Rifle through the average person's gym bag (if you dare) and you're likely to turn up exercise clothes, towels and energy bars. Go through Bonin Bough's, and you'll uncover 3-D phones, a variety of tablets, Apple TV, Nintendo DS and a Slingbox.
Mr. Bough, director-digital and social media at PepsiCo, is a believer in digital fitness, and like any athlete running a competitive race, wants his team to be prepared by training with and understanding the tools of their craft. He's emblematic of an era when consumers have better technology in their pocket than the average executive has in their office, and marketers such as Pepsi's Mr. Bough and Adobe's Ann Lewnes are becoming increasingly responsible for getting their organizations up to speed.
"Society is becoming 100% digital and most organizations are not 100% digital," said Mr. Bough. "There's a gap, and we have to work relentlessly to close that gap. We've looked for a way to describe it, and that 's fitness. You can't just work out once."
PepsiCo has gone so far as to create a "digital fitness" boot camp. Other marketers have turned to their agencies to build out formal education programs of their own. Digital shop 360i launched an education center, 360iU, earlier this year and recruited Mark Avnet as its dean. Mr. Avnet had been a professor and chair of the creative technology track at Virginia Commonwealth University's Brandcenter.
For many marketers, one of the key challenges of digital marketing is educating executives. It's one thing for the chief marketing officer and a core group of lieutenants to understand the ins and outs of mobile marketing, social media and digital startups. But it's just as important for the chief financial officer, chief sales officer, legal team and public-relations team, among others, to understand aspects of digital marketing.
"As we look at where our customers are going in the future, [we realize] everything from supply chain to sales needs to understand how to operate in this digital world. And it's going to happen really quickly. It's not 20 years out, it's four years out," said Mr. Bough. "Most organizations are going to go through a pretty massive rescaling, asking "How do we make sure everybody can apply [technology] to their part of the business?'"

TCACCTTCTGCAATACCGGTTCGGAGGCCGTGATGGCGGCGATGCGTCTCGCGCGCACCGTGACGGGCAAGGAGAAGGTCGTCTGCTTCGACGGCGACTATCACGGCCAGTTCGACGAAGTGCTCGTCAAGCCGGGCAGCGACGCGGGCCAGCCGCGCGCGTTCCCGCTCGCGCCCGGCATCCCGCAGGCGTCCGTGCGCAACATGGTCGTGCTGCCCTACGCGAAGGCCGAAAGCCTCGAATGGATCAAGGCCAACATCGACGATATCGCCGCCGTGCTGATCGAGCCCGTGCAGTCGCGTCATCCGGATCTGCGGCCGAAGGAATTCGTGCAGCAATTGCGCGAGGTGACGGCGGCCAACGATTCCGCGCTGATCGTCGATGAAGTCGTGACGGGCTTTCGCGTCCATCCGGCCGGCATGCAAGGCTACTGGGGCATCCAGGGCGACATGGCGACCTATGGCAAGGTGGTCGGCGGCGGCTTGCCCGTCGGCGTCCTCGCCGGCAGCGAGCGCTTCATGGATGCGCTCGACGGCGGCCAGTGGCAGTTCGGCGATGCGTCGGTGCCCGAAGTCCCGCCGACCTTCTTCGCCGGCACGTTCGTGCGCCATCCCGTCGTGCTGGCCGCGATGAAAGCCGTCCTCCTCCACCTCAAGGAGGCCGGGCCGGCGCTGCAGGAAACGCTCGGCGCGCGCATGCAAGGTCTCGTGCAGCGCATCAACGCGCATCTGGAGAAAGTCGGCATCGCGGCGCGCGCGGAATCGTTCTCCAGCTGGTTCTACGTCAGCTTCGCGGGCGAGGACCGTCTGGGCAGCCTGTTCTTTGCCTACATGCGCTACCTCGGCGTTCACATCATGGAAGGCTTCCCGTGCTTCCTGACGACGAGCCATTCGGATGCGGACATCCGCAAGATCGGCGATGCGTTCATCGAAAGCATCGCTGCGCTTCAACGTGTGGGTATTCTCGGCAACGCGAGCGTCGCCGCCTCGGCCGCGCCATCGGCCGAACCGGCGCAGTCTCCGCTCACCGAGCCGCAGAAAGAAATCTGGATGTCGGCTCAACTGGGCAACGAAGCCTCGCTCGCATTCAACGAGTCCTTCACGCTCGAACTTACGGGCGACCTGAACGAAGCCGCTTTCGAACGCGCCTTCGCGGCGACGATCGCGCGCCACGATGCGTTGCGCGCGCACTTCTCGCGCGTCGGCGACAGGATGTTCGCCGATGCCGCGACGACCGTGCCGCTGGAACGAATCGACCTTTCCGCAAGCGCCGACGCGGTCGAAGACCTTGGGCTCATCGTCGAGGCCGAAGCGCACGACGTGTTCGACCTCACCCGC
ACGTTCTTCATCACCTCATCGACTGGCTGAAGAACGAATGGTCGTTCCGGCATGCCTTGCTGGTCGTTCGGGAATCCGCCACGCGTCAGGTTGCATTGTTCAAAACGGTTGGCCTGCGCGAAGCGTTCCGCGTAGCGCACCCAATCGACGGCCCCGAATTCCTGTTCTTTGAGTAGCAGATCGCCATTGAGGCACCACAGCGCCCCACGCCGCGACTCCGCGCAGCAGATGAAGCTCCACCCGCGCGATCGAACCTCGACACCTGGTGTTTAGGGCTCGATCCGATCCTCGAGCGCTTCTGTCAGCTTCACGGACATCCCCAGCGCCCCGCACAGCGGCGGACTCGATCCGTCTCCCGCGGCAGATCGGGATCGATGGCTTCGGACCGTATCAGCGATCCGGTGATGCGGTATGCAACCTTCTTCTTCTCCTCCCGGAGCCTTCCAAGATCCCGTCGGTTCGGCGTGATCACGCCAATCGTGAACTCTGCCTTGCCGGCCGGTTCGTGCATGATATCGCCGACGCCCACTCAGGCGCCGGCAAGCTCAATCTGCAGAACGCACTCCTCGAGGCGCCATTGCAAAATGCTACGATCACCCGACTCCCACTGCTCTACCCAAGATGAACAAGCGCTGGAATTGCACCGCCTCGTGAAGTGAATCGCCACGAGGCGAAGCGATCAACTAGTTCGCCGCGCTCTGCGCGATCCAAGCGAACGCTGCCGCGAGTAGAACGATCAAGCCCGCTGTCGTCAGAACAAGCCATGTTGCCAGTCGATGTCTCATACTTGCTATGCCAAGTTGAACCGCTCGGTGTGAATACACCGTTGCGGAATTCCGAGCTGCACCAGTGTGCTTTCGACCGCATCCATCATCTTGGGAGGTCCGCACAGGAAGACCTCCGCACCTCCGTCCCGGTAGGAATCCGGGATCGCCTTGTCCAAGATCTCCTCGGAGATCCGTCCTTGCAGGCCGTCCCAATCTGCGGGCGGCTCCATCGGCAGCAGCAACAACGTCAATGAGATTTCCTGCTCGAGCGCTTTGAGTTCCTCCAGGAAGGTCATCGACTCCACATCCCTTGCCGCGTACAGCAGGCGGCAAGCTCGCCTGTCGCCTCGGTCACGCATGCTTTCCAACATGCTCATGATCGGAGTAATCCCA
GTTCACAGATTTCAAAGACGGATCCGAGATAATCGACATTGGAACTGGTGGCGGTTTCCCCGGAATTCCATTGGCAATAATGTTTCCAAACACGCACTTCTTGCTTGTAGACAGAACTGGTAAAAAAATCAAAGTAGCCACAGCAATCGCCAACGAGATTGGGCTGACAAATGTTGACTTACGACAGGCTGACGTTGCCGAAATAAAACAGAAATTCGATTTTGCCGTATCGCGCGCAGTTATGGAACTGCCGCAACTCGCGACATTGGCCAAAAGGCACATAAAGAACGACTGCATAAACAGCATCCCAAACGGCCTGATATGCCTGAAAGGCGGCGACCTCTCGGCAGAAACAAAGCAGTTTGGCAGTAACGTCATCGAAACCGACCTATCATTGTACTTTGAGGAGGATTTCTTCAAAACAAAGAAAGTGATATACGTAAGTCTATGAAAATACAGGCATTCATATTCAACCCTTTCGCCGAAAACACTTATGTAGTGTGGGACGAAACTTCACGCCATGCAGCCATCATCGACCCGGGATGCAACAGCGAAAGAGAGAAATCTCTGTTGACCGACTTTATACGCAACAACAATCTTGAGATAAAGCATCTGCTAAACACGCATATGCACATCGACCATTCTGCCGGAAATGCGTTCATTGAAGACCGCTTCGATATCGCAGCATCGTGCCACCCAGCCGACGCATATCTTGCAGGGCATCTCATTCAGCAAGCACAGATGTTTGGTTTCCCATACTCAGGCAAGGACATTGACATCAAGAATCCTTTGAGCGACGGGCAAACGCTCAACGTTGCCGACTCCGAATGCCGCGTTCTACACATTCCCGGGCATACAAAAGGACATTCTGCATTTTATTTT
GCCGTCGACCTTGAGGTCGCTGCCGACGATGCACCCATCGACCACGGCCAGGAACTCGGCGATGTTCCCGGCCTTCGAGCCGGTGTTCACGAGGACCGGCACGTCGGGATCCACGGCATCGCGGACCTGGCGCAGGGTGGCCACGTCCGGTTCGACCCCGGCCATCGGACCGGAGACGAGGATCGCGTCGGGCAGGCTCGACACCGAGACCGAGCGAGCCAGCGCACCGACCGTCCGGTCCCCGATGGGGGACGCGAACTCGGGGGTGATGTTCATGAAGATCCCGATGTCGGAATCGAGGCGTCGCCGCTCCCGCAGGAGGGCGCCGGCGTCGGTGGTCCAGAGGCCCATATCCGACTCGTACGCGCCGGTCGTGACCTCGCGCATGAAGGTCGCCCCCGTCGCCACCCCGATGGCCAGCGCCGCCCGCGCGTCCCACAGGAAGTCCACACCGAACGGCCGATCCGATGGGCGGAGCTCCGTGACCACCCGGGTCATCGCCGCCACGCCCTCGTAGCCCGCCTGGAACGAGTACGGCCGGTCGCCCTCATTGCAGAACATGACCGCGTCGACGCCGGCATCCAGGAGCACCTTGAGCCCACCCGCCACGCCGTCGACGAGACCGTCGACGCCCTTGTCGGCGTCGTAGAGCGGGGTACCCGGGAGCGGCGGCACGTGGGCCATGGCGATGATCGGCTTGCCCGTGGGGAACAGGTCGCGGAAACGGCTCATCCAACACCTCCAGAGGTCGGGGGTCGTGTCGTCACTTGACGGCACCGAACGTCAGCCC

Pepsi's program includes a series of online classes, as well as some experiential sessions. An experiential session could involve putting a dozen or more tablets on a table and then demonstrating how mom, the kids and competitors are using them. This is where Mr. Bough's "gym bag" of digital goodies comes into play—he lets other executives borrow and experiment with its contents. In the coming months, he hopes to begin conducting classroom training for various internal groups as well.
At Adobe, Ann Lewnes, senior VP-global marketing, has led the charge toward digital, to the point where it now commands 74% of the company's marketing budget. But that "extreme" shift hasn't been easy, requiring plenty of hand-holding. "Marketing today has two roles; one is to educate," she said. "You need to be able to explain why search is going to be more valuable than perhaps a live event. And in some markets and regions outside the U.S., there's more resistance."
During a recent panel about mobile marketing, hosted by the Association of National Advertisers and moderated by Ad Age , executives from HP, Wal-Mart and Coca-Cola discussed the dramatic shift taking place among consumers and inside their organizations.
"We don't have muscle memory on this," said Wendy Clark, Coca-Cola's senior VP-integrated marketing communications and capabilities, during the panel. "They've been making TV spots for years. Mobile is a couple years old. When you go up the ranks in our company, this is entirely new. The people who are doing mobile programs are the guys in flip-flops. There is a very big cultural shift."
360iU has been helping its clients to tackle that cultural shift with tailored training sessions and, occasionally, one-on-one coaching sessions with C-suite execs. The agency, which counts Coca-Cola, JCPenney and Kraft among its clients, has also worked more broadly with customer service and legal teams. Clients can even invite customers -- such as grocery retailers, if it's a packaged-foods client -- to workshops or seminars.
"You have to think through the entire food chain, whoever is in your four walls, but also your customers -- the Walmarts or Krogers -- because it's in your best interest," said Sarah Hofstetter, senior VP-brand strategy at 360i. "What's interesting about digital is it's a mind-set, not just a media channel."
Ms. Hofstetter offered the legal department as an example. "Social-media education for legal is wonderful and very necessary," she said. "It's not just about allocating dollars and getting contracts signed. What if legal isn't comfortable with you retweeting? If you have to get retweet approval every time, you're not going to be particularly effective."
But not all execs are going to become adept tweeters or suddenly take an interest in the ins and outs of Android vs. Apple operating systems. And, at the end of the day, TV or radio or magazines are still media that 's infinitely more familiar to the majority of C-suite executives.
"Ideally, we'd like all of our executives to participate [in social media] and some of them do," Ms. Lewnes said. "But you have to really want to do it. The reluctant tweeter isn't a good tweeter, because there's no authenticity. I feel the same way about Facebook or LinkedIn or anything else."